thing I could purchase in a store from off the hanger. Not to mention I got some ideas from my friend on how to tie the obi to make myself look more "chalet" (stylish)! =P

Guess it's just all part and parcel with my recent efforts to "go local". Consciously investing in local products and businesses has definitely required a greater investment of money and time on my part, but I think I value and appreciate my purchases a lot more than before, too.

(Yukata #1 and #2! I'll definitely post a picture of the newest yukata (#3) when it's finished!)

Saturday, July 11, 2009

Superior customer service

The problem:

Hello. I just received my order #____ for Philip Pullman's "His Dark Materials" trade paperback boxed set. Since I ordered it new and not used, I was rather disappointed to see that the box and the spine of one of the books were damaged.The tear on the book spine isn't too bad, but the damage to the box is quite unsightly, so I was wondering if it's possible to exchange the set for another (undamaged) one? (Since I'm currently living in Japan, though, I was wondering how the return shipping would work?) Thank you for your time.

The astonishing solution:

Thank you for contacting us about your order. I am very sorry to hear that your set was damaged in transit. I have gone ahead and ordered another set form our new book supplier. They will be shipping this new item to you using international priority shipping. You should receive this package within the next 5-14 business days. I apologize for any inconvenience this delay may cause.

Please do not worry about returning the damaged set to us. If you have no use for them, please consider donating them to a local charity, of finding a friend that may be interested in reading the books.

Please be sure to let us know if there's anything else that we can help you with. Have a great day!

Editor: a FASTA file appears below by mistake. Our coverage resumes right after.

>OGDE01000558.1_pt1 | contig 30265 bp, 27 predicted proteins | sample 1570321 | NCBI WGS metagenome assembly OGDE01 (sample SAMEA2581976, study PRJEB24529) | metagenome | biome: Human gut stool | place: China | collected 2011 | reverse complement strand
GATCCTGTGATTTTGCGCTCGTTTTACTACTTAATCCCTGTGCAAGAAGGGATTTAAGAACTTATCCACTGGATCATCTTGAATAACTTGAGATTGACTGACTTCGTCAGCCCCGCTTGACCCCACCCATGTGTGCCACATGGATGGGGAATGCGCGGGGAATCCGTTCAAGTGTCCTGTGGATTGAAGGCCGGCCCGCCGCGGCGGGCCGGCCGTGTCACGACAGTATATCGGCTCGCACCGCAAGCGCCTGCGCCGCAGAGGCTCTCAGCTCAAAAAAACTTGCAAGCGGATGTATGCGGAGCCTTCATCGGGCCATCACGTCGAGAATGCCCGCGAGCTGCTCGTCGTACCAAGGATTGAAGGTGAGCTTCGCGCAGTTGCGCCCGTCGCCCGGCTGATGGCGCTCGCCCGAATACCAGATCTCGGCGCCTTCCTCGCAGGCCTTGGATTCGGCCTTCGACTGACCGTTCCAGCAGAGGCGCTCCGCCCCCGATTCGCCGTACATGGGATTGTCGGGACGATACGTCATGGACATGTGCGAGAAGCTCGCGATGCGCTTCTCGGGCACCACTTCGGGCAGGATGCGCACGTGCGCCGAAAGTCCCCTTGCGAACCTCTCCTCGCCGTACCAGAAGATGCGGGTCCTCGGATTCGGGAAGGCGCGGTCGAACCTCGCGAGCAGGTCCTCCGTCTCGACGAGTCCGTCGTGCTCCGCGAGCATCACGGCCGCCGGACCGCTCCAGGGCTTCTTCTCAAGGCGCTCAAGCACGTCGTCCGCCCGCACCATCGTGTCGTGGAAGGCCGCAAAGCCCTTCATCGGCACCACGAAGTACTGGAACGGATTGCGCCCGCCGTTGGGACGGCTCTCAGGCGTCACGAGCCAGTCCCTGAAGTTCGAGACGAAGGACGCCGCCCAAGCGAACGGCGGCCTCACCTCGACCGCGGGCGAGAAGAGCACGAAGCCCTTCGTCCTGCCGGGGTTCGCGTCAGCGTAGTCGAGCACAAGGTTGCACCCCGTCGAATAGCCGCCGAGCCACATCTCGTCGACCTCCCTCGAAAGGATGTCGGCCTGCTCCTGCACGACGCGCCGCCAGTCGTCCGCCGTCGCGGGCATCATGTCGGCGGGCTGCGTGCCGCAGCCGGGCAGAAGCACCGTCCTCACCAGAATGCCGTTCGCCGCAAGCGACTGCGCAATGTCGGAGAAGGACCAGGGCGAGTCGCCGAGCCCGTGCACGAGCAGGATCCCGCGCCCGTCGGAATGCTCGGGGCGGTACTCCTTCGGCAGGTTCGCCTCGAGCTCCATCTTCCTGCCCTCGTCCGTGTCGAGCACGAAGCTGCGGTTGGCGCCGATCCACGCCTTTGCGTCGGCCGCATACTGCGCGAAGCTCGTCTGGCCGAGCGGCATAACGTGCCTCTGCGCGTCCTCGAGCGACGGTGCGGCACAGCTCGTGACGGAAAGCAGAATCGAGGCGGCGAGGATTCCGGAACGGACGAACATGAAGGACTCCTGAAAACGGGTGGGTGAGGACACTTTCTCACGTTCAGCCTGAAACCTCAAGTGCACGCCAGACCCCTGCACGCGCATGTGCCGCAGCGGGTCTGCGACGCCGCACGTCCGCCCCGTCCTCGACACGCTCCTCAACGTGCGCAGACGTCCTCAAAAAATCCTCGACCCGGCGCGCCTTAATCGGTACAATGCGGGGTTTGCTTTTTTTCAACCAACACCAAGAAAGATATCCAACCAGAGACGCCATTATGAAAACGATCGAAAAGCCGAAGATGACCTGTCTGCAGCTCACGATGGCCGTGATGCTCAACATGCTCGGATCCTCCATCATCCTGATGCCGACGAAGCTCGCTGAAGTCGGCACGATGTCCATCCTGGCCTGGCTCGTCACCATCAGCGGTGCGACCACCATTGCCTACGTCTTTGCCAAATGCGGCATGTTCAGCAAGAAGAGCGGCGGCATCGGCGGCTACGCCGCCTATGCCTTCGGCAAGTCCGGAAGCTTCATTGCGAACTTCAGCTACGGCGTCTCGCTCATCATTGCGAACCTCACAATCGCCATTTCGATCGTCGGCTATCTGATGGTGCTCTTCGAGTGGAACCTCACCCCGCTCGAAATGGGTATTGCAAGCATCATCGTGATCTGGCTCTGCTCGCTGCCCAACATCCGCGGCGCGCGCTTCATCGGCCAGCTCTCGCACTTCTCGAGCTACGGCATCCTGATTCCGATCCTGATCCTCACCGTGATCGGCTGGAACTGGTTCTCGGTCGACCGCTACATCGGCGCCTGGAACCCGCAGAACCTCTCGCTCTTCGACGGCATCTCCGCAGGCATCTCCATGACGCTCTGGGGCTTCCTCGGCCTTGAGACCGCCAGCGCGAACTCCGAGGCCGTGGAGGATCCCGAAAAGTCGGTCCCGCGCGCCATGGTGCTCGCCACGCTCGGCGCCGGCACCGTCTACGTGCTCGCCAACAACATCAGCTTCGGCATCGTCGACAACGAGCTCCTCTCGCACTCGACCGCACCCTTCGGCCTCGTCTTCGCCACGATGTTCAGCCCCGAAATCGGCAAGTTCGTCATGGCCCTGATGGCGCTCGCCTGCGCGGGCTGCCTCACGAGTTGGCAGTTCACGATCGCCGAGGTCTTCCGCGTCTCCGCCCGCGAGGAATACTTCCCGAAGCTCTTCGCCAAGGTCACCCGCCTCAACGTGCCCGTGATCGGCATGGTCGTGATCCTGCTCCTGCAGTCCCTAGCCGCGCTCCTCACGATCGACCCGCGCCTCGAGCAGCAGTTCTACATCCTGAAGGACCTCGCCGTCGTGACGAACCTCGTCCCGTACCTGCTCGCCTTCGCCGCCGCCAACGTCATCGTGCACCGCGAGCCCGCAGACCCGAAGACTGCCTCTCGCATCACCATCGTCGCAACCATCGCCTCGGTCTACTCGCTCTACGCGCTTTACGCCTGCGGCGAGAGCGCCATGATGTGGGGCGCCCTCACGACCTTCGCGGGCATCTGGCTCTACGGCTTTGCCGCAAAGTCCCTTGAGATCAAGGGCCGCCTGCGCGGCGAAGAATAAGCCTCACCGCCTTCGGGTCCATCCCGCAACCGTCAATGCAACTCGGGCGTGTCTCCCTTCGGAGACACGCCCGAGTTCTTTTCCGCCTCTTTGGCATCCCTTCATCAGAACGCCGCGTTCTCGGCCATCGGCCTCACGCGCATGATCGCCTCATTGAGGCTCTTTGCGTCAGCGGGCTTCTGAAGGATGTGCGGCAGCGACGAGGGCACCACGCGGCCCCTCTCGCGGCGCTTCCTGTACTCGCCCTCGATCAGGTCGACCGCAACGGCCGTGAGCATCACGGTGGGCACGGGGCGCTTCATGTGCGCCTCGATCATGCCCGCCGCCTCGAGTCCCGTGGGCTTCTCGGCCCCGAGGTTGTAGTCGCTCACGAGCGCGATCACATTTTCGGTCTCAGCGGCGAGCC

Better World Books

After experiencing the endurance test that Air Canada calls customer service (see my 1/21 and 2/11 posts for full details), I was absolutely stunned by the reply to my email. If I hadn't already decided I would try to make most of my online book purchases through Better World Books, this would have definitely sold me completely on the store! So many stores/services offer a "100% satisfaction guarantee" but very few actually do! But Better World Books is being 100% truthful when they say "We have a very generous return policy."

It's incredible how one good amazing experience with true customer service can make you feel that much less jaded/cynical about businesses in general.


So, anyone interested in a cosmetically damaged (I'm really picky about my books when I buy them new) but otherwise perfectly good box set of Philip Pullman's "His Dark Materials" (The Golden Compass) series? First come, first served! ^_^

Wednesday, July 8, 2009

"Please make 6 sentences about Canada Day"

"Please make 6 sentences about Canada Day" was on the lesson plan I received for my Sanbongi JHS ninensei (second year) visit tomorrow. When I spoke to the teacher today about the lesson plan, she was a little worried that I would have difficulty writing the sentences because Canada Day celebrations are different all across Canada.

While that's certainly true, the reason I was having difficulty coming up with 6 sentences was really that I didn't know very much myself about Canada/Canada Day!! If Allie hadn't mentioned it at our Canada Day dinner at Aaron's place, I wouldn't have even known that this year is Canada's 142nd birthday!

The five sentences (for a true-false quiz) I came up with initially were:

1. Canada Day is July first. (T)
2. We can see fireworks on Canada Day. (T)
3. This year, Canada is 200 years old. (F)
4. We often enjoy barbeques on Canada Day. (T)
5. We usually watch parades on Canada Day. (F)

After a bit of research, though, I found out that even though I've never seen a Canada Day parade, there are actually places that have them! So, after a bit more thought, I came up with the following:

5. We also call Canada Day "Independence Day." (F)
6. Many shops have big sales, so we go shopping on Canada Day. (F)

I wonder if American ALTs would have the same difficulty coming up with six sentences about Independence Day/the Fourth of July?

Thursday, July 2, 2009

I HATE screwing up!


I can't believe how stupid I was! I got my lesson plan for Friday a week ago and looked at it numerous times but didn't notice until 11pm tonight that they scheduled me for a 6th period class when I'm supposed to leave right after lunch tomorrow!!! (All of the Towada BOE ALTs are heading off to Aomori for the JET Leavers' Party.)


I can't believe I screwed up so badly! I was even looking at the lesson plan at school today and still didn't clue in! What an idiot... Now I've got to gear myself up for apologizing profusely tomorrow...